Singaporeans still voting in fear?

By Howard Lee

Sg polling boothYou might think that it is a fast fact from the 70’s, but it seems that one in 10 Singaporeans still cast their vote in fear that their ballots may be traced back to them by the authorities, who might then “punish” them for their choice.

This was suggested in a position paper published by Singapore human rights group MARUAH yesterday, which indicated that such a climate of fear erodes Singapore’s claim to be a democracy as well as the legitimacy of its government and Parliament.

The evaluation was significant, because 10% is greater than the margin of victory in many constituencies in GE2011.

The deduction was made by comparing the results of the survey conducted by the Institute of Policy Studies on political attitudes, and MARUAH’s own exit poll during GE2011.

In the IPS survey of 2,080 random individuals, 9% of respondents indicated that “they did not feel free” to cast their vote as they chose. MARUAH’s survey of 1,157 voters likewise indicated that 14.8% of respondents who cast their vote did not feel that their vote was secret.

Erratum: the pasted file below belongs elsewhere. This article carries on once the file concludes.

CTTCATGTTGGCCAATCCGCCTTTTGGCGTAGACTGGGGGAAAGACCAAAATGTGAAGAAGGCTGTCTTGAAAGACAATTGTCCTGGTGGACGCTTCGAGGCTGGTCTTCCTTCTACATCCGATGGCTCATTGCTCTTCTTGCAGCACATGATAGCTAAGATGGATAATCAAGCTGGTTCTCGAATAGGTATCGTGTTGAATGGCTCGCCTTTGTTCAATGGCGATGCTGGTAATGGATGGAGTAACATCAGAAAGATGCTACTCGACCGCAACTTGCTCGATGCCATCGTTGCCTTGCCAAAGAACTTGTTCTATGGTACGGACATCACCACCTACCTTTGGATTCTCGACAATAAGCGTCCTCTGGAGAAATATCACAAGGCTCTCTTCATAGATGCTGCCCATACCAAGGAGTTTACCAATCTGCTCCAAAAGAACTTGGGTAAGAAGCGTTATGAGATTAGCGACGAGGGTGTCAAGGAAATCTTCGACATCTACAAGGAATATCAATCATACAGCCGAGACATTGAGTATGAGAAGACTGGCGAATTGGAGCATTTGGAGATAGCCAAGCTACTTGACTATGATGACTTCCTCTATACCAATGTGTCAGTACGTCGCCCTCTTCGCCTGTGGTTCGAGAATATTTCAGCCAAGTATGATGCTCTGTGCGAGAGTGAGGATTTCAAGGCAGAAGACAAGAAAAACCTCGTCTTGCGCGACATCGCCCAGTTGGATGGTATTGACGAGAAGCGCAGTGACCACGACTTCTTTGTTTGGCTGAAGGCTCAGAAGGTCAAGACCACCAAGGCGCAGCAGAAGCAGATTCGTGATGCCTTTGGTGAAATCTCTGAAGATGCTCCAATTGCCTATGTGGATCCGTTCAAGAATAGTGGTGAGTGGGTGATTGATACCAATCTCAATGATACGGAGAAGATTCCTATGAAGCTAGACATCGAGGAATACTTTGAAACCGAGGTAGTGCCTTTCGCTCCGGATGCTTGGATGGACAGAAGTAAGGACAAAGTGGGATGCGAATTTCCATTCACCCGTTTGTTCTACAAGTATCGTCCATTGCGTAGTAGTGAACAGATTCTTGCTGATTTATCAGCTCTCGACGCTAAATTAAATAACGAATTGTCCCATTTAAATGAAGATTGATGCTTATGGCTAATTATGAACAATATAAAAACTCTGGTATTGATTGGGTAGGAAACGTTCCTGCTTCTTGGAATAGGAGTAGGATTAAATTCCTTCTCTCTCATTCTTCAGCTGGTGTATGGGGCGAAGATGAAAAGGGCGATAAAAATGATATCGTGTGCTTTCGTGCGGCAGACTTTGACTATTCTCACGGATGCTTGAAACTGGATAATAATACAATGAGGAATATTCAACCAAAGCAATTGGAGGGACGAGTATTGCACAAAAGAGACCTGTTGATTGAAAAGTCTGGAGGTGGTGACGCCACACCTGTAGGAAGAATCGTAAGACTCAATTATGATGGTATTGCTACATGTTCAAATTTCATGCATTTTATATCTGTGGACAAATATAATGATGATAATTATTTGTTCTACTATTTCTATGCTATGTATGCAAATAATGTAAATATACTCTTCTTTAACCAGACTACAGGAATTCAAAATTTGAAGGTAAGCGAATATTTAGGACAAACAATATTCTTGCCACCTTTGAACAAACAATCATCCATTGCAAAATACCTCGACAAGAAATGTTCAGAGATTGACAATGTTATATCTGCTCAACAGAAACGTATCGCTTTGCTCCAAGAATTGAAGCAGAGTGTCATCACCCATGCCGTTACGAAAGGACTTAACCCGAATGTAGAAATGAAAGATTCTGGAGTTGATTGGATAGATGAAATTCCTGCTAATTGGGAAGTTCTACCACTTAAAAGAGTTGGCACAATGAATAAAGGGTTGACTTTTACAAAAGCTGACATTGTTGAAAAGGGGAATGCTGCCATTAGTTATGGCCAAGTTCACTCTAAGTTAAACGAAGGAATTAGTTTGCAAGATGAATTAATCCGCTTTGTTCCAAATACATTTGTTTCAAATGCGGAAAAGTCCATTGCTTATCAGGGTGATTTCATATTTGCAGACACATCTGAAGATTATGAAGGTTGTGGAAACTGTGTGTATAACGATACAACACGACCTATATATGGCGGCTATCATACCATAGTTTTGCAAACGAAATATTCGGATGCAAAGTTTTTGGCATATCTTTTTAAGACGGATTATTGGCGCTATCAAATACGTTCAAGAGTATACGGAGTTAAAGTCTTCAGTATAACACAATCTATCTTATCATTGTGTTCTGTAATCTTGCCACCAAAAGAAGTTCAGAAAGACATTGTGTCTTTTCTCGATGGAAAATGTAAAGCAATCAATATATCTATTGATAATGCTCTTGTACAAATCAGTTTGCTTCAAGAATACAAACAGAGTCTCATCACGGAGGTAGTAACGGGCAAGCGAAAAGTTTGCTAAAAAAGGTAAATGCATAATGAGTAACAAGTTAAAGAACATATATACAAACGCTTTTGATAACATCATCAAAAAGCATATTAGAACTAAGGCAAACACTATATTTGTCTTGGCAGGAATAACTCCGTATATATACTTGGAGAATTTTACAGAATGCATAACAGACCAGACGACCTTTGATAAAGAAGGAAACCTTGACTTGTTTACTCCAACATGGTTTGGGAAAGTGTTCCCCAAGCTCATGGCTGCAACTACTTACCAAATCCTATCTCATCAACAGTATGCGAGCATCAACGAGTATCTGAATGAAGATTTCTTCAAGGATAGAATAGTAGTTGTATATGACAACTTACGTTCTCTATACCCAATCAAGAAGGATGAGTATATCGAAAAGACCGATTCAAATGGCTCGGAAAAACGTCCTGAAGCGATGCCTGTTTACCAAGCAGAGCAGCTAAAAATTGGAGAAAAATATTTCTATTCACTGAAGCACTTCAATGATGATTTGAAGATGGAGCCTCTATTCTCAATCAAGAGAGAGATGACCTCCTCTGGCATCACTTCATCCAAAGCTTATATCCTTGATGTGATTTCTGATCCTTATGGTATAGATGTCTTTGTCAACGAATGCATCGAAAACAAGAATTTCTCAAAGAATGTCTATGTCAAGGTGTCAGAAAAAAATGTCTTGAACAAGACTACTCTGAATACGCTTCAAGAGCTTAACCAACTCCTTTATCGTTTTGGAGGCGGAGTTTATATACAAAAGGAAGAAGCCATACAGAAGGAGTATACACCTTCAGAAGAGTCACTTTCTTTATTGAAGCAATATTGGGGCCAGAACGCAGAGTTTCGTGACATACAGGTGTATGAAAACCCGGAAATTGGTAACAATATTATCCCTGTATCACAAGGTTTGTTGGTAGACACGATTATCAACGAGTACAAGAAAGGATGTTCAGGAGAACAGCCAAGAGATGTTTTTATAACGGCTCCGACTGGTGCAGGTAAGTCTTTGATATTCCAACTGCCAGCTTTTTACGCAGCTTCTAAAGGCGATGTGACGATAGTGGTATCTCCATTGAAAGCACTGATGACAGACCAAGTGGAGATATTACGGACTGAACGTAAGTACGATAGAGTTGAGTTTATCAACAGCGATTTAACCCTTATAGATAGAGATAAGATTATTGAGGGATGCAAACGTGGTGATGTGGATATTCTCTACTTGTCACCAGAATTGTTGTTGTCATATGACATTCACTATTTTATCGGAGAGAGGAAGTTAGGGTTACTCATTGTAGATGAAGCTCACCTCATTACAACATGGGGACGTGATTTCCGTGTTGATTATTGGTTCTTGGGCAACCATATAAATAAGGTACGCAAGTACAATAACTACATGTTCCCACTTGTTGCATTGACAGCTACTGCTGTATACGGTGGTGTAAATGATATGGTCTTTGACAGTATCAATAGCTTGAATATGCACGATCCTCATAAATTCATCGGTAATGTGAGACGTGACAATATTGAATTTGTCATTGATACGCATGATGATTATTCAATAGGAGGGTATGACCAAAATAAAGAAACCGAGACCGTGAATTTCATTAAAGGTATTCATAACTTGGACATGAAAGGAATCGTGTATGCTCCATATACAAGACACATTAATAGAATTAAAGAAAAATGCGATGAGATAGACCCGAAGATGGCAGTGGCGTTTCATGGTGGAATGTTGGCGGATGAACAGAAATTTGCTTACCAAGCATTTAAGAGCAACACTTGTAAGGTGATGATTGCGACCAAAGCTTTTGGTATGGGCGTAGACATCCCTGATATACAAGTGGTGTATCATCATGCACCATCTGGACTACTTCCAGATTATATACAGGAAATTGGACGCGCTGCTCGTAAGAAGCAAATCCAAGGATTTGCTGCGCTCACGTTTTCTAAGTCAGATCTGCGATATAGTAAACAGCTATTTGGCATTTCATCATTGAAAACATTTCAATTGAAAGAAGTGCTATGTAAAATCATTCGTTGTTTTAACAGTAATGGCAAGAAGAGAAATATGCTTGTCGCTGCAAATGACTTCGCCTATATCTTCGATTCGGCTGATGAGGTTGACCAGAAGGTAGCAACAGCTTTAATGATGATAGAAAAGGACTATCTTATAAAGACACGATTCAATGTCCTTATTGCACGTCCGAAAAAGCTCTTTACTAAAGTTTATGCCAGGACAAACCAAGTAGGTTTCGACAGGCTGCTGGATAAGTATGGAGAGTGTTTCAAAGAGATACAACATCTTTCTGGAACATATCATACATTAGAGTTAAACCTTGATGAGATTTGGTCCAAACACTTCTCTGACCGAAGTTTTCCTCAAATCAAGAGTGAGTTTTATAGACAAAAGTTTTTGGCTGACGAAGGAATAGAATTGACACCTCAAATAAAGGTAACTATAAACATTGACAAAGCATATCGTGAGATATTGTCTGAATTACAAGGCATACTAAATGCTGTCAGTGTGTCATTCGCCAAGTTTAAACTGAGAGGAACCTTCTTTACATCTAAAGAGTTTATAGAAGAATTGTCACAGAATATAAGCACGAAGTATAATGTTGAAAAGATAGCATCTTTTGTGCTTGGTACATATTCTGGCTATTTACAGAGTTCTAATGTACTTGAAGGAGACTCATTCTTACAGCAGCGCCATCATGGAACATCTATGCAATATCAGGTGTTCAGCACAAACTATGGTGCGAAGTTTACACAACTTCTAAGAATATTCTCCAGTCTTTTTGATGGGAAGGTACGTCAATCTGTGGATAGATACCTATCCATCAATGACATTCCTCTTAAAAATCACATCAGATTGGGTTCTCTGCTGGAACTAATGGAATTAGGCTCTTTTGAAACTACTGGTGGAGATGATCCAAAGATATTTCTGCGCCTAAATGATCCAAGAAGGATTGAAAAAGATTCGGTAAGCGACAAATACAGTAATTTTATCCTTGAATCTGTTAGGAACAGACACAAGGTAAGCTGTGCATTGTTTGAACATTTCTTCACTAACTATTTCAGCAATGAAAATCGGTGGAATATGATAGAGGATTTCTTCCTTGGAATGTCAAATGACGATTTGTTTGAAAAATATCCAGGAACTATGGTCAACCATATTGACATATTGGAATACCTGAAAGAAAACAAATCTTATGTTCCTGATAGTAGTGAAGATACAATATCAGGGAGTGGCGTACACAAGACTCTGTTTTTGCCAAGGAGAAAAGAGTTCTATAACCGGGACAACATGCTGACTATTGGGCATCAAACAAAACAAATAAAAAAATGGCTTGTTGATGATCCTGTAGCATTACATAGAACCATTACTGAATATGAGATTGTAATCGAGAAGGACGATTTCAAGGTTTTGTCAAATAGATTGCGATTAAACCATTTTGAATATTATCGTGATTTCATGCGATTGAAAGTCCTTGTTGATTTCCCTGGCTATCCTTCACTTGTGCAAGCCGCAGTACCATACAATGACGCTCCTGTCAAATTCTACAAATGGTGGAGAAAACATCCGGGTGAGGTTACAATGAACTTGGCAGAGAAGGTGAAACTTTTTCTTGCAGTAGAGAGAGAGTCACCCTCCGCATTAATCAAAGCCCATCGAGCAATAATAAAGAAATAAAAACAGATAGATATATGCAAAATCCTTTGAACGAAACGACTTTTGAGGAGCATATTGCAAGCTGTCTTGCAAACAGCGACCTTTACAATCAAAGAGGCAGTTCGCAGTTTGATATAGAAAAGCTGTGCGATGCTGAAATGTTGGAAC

MARUAH also cited anecdotal evidence found on online socio-political websites such as TOC and TR Emeritus, where anonymous users made direct references to such fears.

The paper also indicated that many political analysts or opinion leaders are of the view that those who voted out of fear tend to be older Singaporeans and those who hold jobs, or are related to those who hold jobs, in the public sector.

MARUAH referred to the traceability of individual votes as an “urban legend”. This is because of systemic and legally guaranteed safeguards put into the voting process – such as seals on ballot boxes and the witnessing of the destruction of ballots by political parties six months after elections – and also the logistical impediments to prevent the tracing of individual ballots.

Nevertheless, MARUAH believed that this climate of fear is caused chiefly by four factors – our serialised ballot sheets, the absence of privacy in the area where citizens mark their ballots, the “calling out” of names of voters when they register, and the public references to precinct voting patterns that were made known to political parties.

Citing best practices in other countries, MARUAH called on the government to make urgent changes to these conditions so as to “defend the legitimacy of Singapore elections”.

It also called for the Election Department or NGOs to embark on a program of voter education well before the next general election, targeting public sector workers and their family members, and voters above 50 years of age.

MARUAH’s Position Paper on Improving Citizen Confidence in the Secrecy of the Ballot can be found here. It includes details on how the 10% was calculated, analysis of the four factors that encourage the climate of fear, and why some of our measures to prevent voting fraud are excessive.

[Image from MARUAH Position paper, courtesy of AsiaOne]